chador


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  • noun

Synonyms for chador

a cloth used as a head covering (and veil and shawl) by Muslim and Hindu women

References in periodicals archive ?
Away from the men, Zahra scratched her face when she noticed that Touba was wearing her chador inside out.
However, when Ayatollah Khomeini returned to the country, he decreed, initially, that a black chador must be worn in the workplace.
"We are becoming liberated from the chador by the feet first."
In the final sequence, the nomadic women, veiled in traditional black chadors, have endured passage across the dreadfully desolate countryside in order to make their way to the ocean's edge.
She explained that she liked wearing a chador, but objected to the state making it a requirement.
Chairman Faqeerullah Shah Trust and Sajjada Nasheen Syed Suleman Ahmad Aali Kazmi Mashhadi will inaugurate the Urs celebrations by laying traditional 'chador' on the grave of the saint.
Several other documents relating to other coup plots, including the Oraj (Thunderstorm), Sakal (Beard) and EcarE-af (Chador) plots, were seized during the search.
Clad in a traditional black chador and a colorful scarf, Rahnavard said, "We should prepare the ground for an Iran where women are treated without discrimination."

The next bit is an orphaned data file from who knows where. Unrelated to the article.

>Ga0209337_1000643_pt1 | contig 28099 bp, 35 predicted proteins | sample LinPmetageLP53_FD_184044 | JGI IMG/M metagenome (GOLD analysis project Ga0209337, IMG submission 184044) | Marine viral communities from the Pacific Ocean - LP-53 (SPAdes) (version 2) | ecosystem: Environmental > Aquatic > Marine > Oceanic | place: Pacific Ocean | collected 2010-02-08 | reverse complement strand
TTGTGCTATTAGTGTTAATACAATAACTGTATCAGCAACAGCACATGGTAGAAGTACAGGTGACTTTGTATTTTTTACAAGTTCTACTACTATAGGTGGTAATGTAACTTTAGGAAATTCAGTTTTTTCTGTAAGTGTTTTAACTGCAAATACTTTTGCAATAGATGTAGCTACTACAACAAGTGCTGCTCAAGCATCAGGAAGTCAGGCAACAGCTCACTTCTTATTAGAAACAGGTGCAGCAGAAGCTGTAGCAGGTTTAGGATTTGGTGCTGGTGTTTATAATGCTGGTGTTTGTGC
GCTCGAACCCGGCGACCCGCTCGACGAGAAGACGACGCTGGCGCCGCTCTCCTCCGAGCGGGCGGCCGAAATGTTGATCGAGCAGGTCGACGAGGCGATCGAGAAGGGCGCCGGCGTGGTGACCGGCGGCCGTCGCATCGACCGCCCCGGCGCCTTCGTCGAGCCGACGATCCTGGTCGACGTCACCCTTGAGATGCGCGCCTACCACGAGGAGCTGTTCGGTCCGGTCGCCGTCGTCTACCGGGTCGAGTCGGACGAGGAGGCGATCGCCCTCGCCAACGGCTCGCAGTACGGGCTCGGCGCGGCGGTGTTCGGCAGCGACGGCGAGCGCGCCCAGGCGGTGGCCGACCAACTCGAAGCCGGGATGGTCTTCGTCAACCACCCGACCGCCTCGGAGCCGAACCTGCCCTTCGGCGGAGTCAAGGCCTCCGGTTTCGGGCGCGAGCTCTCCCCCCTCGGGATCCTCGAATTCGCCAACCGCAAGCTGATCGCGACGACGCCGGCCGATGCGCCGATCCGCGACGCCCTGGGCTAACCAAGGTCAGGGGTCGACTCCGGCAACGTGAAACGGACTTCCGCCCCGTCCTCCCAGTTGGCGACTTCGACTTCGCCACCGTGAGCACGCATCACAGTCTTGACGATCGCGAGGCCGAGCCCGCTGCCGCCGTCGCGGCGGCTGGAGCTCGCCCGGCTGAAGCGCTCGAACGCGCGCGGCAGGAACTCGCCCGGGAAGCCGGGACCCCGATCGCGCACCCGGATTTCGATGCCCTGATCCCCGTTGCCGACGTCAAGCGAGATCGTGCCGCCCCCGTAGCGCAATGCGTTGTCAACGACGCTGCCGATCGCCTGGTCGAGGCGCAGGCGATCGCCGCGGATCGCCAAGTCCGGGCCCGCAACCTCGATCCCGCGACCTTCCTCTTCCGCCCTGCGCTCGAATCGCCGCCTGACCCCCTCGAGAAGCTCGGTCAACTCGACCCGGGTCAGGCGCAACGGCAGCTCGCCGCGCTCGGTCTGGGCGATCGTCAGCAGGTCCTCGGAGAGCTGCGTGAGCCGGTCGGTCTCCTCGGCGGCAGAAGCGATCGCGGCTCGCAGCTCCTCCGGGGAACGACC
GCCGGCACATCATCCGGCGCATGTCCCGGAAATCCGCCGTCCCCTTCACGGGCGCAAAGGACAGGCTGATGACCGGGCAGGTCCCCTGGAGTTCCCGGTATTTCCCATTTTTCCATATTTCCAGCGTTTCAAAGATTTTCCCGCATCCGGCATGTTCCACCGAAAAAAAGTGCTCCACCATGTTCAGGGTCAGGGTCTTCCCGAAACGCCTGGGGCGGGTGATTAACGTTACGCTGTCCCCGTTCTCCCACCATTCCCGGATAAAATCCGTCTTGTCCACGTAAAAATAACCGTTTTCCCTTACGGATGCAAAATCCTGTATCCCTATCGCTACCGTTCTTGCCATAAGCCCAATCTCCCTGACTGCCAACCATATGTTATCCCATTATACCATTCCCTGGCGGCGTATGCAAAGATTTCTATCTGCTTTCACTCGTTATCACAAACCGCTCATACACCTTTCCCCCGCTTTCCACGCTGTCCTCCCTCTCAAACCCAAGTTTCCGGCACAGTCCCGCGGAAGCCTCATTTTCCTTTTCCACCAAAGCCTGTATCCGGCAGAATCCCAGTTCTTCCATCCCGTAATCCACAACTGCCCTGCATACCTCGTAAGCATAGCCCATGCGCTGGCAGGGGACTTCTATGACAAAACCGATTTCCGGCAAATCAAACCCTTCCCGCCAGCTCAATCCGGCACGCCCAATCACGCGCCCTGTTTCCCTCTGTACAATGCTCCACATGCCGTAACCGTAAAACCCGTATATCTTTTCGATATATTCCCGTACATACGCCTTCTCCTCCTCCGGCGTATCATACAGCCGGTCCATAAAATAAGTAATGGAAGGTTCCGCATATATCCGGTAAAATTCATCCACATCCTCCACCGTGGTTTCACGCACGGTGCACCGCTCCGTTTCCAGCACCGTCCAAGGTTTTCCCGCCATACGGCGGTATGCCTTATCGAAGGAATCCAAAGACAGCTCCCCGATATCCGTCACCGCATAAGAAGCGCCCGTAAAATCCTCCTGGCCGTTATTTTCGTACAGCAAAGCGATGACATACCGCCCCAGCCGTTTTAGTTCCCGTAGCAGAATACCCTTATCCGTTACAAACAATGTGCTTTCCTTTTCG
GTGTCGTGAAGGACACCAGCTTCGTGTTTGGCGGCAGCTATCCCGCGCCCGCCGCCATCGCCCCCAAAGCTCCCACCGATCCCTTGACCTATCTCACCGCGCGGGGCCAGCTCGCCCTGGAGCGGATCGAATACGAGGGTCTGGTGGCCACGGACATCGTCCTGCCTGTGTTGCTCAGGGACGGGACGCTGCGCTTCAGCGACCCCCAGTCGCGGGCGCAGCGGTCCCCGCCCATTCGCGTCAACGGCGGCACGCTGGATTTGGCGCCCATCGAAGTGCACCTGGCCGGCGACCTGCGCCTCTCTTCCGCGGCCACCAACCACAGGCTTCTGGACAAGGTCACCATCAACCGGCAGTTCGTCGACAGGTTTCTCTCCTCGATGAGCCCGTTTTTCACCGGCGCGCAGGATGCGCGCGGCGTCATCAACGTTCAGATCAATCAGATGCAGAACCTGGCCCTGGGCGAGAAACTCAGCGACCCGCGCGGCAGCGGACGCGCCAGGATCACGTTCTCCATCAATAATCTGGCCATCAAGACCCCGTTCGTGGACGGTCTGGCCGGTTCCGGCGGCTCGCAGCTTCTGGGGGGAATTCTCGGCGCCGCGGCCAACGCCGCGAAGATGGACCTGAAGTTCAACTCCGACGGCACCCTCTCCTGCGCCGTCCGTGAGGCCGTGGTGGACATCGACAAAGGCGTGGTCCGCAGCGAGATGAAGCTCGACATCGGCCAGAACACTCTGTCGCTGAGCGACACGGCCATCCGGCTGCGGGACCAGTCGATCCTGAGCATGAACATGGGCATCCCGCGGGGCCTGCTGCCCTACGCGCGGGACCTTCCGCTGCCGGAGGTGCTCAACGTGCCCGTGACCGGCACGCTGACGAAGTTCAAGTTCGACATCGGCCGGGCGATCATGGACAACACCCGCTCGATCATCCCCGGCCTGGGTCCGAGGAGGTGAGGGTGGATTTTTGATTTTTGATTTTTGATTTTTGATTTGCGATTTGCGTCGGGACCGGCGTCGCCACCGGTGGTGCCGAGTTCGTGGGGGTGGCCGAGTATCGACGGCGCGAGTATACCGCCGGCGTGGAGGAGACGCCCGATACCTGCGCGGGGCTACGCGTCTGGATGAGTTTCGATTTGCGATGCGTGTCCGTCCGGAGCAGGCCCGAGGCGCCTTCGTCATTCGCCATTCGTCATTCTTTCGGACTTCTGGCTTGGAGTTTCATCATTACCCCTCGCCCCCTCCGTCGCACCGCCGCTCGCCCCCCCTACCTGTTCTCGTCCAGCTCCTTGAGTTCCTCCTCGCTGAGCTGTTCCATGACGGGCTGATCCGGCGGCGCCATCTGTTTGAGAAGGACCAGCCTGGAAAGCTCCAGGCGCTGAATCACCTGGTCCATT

You will have to wait two weeks until Saturday, September 27, for the next big exhibition, Newsha Tavakolian's SISTERS IN CHANEL AND CHADOR, a surprising look at Iran and the women in the axis of evil.
Summary: A woman swathed in black to her ankles, wearing a headscarf or a full chador, walks down a European or North American street, surrounded by other women in halter tops, miniskirts and short shorts.
Those new rights and hopes are now buried beneath the chador, a garment almost unknown in Iraq pre-invasion but becoming obligatory as the religious zealots take control.
Since dressing in a full chador is not the British custom she wondered if women could still claim to choose it out of modesty.
The black chador - ``worn only by those who want to disguise the fact they're overweight,'' sniffed one diet-conscious fashionable Iranian woman - is not compulsory of course, but concealing the hair is.
Darabi refused to wear the restrictive chador while working with patients and as a result was eventually hounded from her teaching post, her hospital appointment, and her private practice.